Original post: good.is by Peter Smith
There’s a bumper crop of new documentaries examining America’s food system. Here’s a sampler.
The slurping of ramen in Tampopo makes me want to run out to the noodle bar. Mario’s Italian food in Mostly Martha turns even humble, dried pasta into something sensuous and ripe with meaning. From Pulp Fiction’s “Royale with Cheese” dialogue to the butter scene in Last Tango in Paris, food has often played a supporting role in movies. Just think about the Reese’s Pieces in E.T., the pie-eating contest in Stand By Me, Lelaina’s snack food subsistence in Reality Bites, or the opening fish preparation scene in Eat Drink Man Woman
This summer, however, food is taking the lead in a cornucopia of documentaries hitting the big screen, the festival circuit, and the DVD aisle. They tend to offer something considerably less sweet than the familiar food-infused cinematic concoctions. The filmmakers show us again and again just how disgusting eating has become. This crop seems to follow the tradition of narrative exposÃ©s like Fast Food Nation and Humane Society’s downer cow video. Here’s a look at what’s coming up.
Director Robert Kenner manages to depict what’s wrong with the food system in 93 minutes with the help of authors Michael Pollan and Eric Schlosser. Kenner explores the consequences of the industrial food system with infographics and devastating personal stories, including those of a mother who lost her 2-year-old son because of an E. coli-contaminated hamburger and a Mexican-American family that opts for fast food because it seems cheaper than fresh vegetables.
The film also hints at the brighter side of the food system, from organic yogurt pioneer Gary Hirshberg’s attempts to go big by getting his products into Wal-Mart to proclamations about good food from Joel Salatin, the celebrated farmer from Polyface Farm in Virginia. The scenes from Salatin’s chicken slaughtering yard, an investigation into workers’ rights, and a companion book gives this film something for everyone—from neophytes to food policy wonks.
Watch the trailer (In select cities June 12).
Severine von Tscharner Fleming’s upcoming documentary focuses on farmers under 40. While that might not sound like a big deal, considering that the average age of farmers in the United States is 57, her twenty- and thirty-something farmers represent a new face of farming that is both whimsical and sensible. She’s also launched a blog, a magic goat emblem (!), and a guide for beginning farmers—all hoping to inspire a new crop of youthful agrarians. With so many food documentaries focused on gurus like Pollan and company, expect this film to examine the demographic who will actually cultivate farming’s future.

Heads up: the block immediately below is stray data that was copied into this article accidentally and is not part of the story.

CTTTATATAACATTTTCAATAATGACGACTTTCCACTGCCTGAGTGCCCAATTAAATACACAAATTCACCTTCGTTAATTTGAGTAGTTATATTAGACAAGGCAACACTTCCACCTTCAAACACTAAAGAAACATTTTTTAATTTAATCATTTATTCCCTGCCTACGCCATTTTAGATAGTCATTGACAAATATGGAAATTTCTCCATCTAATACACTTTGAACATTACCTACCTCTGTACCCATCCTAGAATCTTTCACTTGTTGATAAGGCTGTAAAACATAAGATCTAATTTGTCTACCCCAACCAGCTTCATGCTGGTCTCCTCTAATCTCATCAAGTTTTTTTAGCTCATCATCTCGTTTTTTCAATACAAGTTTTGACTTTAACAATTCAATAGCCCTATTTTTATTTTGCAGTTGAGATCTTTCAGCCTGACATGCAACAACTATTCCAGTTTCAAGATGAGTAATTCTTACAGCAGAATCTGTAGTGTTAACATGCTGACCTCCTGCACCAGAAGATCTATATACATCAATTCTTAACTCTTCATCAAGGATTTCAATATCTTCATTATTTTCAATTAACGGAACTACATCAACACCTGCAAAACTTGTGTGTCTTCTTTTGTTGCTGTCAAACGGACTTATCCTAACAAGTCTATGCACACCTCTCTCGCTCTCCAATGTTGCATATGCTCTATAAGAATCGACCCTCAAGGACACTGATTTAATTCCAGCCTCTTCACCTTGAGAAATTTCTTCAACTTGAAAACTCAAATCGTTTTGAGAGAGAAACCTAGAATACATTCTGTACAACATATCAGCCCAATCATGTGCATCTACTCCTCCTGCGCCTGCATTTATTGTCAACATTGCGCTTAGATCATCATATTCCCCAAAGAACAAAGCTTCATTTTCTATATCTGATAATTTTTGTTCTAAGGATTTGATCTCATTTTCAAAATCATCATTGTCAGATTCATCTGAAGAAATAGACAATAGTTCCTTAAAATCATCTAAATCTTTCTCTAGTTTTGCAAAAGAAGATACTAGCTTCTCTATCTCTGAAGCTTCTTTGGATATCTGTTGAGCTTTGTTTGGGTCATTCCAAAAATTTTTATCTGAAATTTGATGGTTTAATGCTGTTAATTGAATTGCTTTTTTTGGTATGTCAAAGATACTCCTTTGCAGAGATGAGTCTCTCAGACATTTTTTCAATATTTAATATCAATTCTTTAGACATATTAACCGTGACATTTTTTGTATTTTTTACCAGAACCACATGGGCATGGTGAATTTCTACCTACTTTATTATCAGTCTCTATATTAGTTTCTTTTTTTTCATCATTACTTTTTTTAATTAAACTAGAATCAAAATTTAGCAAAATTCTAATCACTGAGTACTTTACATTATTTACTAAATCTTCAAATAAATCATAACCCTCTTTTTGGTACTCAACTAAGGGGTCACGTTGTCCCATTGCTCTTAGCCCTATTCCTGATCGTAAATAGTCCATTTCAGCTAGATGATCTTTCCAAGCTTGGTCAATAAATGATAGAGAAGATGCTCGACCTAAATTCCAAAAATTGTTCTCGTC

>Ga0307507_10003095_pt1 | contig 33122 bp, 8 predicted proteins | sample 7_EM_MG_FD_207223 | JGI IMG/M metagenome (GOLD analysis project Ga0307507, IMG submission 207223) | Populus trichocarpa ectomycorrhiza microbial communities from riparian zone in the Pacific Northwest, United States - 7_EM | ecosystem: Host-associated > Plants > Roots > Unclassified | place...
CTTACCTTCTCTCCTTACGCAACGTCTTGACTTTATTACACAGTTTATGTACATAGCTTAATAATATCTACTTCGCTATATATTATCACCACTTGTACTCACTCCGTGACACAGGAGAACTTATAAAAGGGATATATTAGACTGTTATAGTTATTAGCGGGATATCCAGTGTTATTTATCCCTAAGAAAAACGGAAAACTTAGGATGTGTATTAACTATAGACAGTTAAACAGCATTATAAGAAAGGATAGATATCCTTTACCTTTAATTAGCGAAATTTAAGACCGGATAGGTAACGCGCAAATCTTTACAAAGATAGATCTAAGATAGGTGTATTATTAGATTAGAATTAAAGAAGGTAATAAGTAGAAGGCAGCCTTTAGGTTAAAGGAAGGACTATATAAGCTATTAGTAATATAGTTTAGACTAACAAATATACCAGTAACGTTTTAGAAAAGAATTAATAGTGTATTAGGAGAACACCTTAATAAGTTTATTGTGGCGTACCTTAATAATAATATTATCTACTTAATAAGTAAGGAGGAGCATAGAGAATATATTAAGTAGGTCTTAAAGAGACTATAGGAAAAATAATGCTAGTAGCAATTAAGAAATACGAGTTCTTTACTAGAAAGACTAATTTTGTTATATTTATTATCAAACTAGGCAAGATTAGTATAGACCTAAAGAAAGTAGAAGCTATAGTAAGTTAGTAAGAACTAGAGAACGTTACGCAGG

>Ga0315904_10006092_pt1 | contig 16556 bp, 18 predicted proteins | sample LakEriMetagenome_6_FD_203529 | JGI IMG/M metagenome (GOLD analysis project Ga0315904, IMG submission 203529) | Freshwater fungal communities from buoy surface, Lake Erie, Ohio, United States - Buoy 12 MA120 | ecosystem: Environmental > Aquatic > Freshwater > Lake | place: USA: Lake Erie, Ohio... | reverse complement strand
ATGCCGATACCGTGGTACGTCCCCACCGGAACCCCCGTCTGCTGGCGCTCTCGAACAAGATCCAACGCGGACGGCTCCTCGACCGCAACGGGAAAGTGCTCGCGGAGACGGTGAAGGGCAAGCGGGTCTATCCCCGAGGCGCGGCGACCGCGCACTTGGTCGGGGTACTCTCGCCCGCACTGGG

Watch the trailer (November 2009).
Ana Sofia Joanes’s documentary also features sustainable food gurus Joel Salatin and Micheal Pollan, but tries to put a more positive spin on the reforms the food system needs. Based on a Salatin clip (in which he compares chemical agriculture to a drug trip) alone, the film may prove to be funnier and less heavy-handed than the others. Also expect appearances from Will Allen, the founder of the urban agriculture organization Growing Power, and other sustainable agriculture heavyweights talking about those baby steps we can take towards greener pastures. Think less scaremongering and more idealism.
Watch the trailer (On the film festival circuit.)
Film producer Bryan Young, who lost 40 pounds making the documentary, reframes obesity as a societal problem exacerbated by poorly managed food policy. The film depicts a 12-year old girl getting a liposuction and attempts to explain the hardwiring that compels humans to seek out fatty, high-energy foods. The film includes interviews with the consumer advocate Ralph Nader and the food psychology expert Brian Wansink. Expect a narrow and deep look at the psychological and evolutionary side of America’s epidemic of expanding gutlines.
Watch the trailer (Theatrical version now on DVD.)
Chris Taylor’s film frames problems with agribusiness as a way to introduce the many heroes of California “counter-cuisine” such as chefs Alice Waters and Suzanne Goin and writers Michael Pollan and Russ Parsons. While its glorification of the movement might feel like hagiography to some, Grist’s Tom Philpott offers some incisive commentary in what could be a companion for Julie Guthman’s academic, but comprehensive, Agrarian Dreams
Watch the trailer (On the festival circuit.)
Billed as the first major documentary about overfishing, reporter Charles Clover, author of a book of the same name that’s been called the “maritime equivalent of Silent Spring,” follows politicians, a tuna farmer-turned-whistleblower, and restaurateurs. Expect a British reporter aggressively exploring the darker side of seafood.
Watch the trailer (Opening in limited venues on June 19).
These documentaries are part of a growing awareness about food—and watching them might just inspire a home-cooked meal, a community garden, or a call to Congress. Still, food cinema that celebrating the act of eating tends to show up more often in foreign titles. In Gastronomica’s long list of food films, even the movies made in Hollywood have a tendency to focus on ethnic foods: the Italian food in Big Night, for example. Maybe this is the collective point these documentaries make: In America, we’ve got some work to do before we can celebrate the sensuous, regionally distinctive side of our nation’s cuisine on the big screen.